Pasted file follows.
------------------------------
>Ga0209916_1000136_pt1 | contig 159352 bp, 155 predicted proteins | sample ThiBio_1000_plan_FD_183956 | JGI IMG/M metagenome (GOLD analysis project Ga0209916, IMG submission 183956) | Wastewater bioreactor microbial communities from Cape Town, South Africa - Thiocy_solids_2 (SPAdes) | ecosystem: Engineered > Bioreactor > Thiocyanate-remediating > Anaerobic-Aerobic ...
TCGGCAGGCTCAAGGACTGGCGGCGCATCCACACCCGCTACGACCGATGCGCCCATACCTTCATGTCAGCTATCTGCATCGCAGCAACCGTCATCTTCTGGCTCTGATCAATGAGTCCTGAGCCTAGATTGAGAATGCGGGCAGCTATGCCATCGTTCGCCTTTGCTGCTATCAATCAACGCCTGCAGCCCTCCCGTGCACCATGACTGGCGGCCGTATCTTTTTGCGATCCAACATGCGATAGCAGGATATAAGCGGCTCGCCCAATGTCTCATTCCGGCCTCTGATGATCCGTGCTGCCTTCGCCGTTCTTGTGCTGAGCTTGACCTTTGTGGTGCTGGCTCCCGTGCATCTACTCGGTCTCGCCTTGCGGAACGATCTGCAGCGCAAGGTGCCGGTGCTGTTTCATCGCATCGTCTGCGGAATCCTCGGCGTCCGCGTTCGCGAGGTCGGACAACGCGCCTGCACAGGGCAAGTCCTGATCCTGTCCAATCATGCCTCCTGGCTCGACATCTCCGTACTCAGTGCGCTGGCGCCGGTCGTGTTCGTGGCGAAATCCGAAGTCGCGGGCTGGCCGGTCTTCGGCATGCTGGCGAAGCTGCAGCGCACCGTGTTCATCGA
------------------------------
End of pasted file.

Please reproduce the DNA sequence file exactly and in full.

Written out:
>Ga0209916_1000136_pt1 | contig 159352 bp, 155 predicted proteins | sample ThiBio_1000_plan_FD_183956 | JGI IMG/M metagenome (GOLD analysis project Ga0209916, IMG submission 183956) | Wastewater bioreactor microbial communities from Cape Town, South Africa - Thiocy_solids_2 (SPAdes) | ecosystem: Engineered > Bioreactor > Thiocyanate-remediating > Anaerobic-Aerobic ...
TCGGCAGGCTCAAGGACTGGCGGCGCATCCACACCCGCTACGACCGATGCGCCCATACCTTCATGTCAGCTATCTGCATCGCAGCAACCGTCATCTTCTGGCTCTGATCAATGAGTCCTGAGCCTAGATTGAGAATGCGGGCAGCTATGCCATCGTTCGCCTTTGCTGCTATCAATCAACGCCTGCAGCCCTCCCGTGCACCATGACTGGCGGCCGTATCTTTTTGCGATCCAACATGCGATAGCAGGATATAAGCGGCTCGCCCAATGTCTCATTCCGGCCTCTGATGATCCGTGCTGCCTTCGCCGTTCTTGTGCTGAGCTTGACCTTTGTGGTGCTGGCTCCCGTGCATCTACTCGGTCTCGCCTTGCGGAACGATCTGCAGCGCAAGGTGCCGGTGCTGTTTCATCGCATCGTCTGCGGAATCCTCGGCGTCCGCGTTCGCGAGGTCGGACAACGCGCCTGCACAGGGCAAGTCCTGATCCTGTCCAATCATGCCTCCTGGCTCGACATCTCCGTACTCAGTGCGCTGGCGCCGGTCGTGTTCGTGGCGAAATCCGAAGTCGCGGGCTGGCCGGTCTTCGGCATGCTGGCGAAGCTGCAGCGCACCGTGTTCATCGA